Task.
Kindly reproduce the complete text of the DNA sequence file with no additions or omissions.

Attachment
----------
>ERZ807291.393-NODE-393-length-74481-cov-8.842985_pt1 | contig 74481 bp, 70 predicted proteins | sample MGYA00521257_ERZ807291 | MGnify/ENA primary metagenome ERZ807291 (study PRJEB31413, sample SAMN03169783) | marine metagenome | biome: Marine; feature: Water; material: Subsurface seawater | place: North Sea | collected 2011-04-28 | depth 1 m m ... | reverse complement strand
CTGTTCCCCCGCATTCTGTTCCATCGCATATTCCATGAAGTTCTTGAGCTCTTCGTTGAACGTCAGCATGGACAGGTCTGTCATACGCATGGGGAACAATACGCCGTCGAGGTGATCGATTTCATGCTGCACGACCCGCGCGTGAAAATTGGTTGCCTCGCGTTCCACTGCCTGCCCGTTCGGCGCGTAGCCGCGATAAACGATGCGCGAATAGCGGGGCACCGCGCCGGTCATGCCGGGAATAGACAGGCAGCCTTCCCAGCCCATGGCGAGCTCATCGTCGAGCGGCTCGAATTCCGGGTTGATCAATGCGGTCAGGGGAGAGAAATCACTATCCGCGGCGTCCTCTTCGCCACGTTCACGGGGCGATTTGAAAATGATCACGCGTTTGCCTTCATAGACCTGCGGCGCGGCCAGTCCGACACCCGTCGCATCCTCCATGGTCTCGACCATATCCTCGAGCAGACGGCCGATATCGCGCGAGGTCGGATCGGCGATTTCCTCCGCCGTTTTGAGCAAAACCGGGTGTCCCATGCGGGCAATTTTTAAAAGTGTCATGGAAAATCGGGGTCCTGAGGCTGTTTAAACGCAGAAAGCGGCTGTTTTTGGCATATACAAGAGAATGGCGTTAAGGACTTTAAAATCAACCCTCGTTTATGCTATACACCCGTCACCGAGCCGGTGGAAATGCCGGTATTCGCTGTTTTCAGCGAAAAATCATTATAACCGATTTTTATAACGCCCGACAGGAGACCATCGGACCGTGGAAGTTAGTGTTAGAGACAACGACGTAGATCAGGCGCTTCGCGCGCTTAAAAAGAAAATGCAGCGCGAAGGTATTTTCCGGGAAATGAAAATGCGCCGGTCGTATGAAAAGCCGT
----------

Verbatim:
>ERZ807291.393-NODE-393-length-74481-cov-8.842985_pt1 | contig 74481 bp, 70 predicted proteins | sample MGYA00521257_ERZ807291 | MGnify/ENA primary metagenome ERZ807291 (study PRJEB31413, sample SAMN03169783) | marine metagenome | biome: Marine; feature: Water; material: Subsurface seawater | place: North Sea | collected 2011-04-28 | depth 1 m m ... | reverse complement strand
CTGTTCCCCCGCATTCTGTTCCATCGCATATTCCATGAAGTTCTTGAGCTCTTCGTTGAACGTCAGCATGGACAGGTCTGTCATACGCATGGGGAACAATACGCCGTCGAGGTGATCGATTTCATGCTGCACGACCCGCGCGTGAAAATTGGTTGCCTCGCGTTCCACTGCCTGCCCGTTCGGCGCGTAGCCGCGATAAACGATGCGCGAATAGCGGGGCACCGCGCCGGTCATGCCGGGAATAGACAGGCAGCCTTCCCAGCCCATGGCGAGCTCATCGTCGAGCGGCTCGAATTCCGGGTTGATCAATGCGGTCAGGGGAGAGAAATCACTATCCGCGGCGTCCTCTTCGCCACGTTCACGGGGCGATTTGAAAATGATCACGCGTTTGCCTTCATAGACCTGCGGCGCGGCCAGTCCGACACCCGTCGCATCCTCCATGGTCTCGACCATATCCTCGAGCAGACGGCCGATATCGCGCGAGGTCGGATCGGCGATTTCCTCCGCCGTTTTGAGCAAAACCGGGTGTCCCATGCGGGCAATTTTTAAAAGTGTCATGGAAAATCGGGGTCCTGAGGCTGTTTAAACGCAGAAAGCGGCTGTTTTTGGCATATACAAGAGAATGGCGTTAAGGACTTTAAAATCAACCCTCGTTTATGCTATACACCCGTCACCGAGCCGGTGGAAATGCCGGTATTCGCTGTTTTCAGCGAAAAATCATTATAACCGATTTTTATAACGCCCGACAGGAGACCATCGGACCGTGGAAGTTAGTGTTAGAGACAACGACGTAGATCAGGCGCTTCGCGCGCTTAAAAAGAAAATGCAGCGCGAAGGTATTTTCCGGGAAATGAAAATGCGCCGGTCGTATGAAAAGCCGT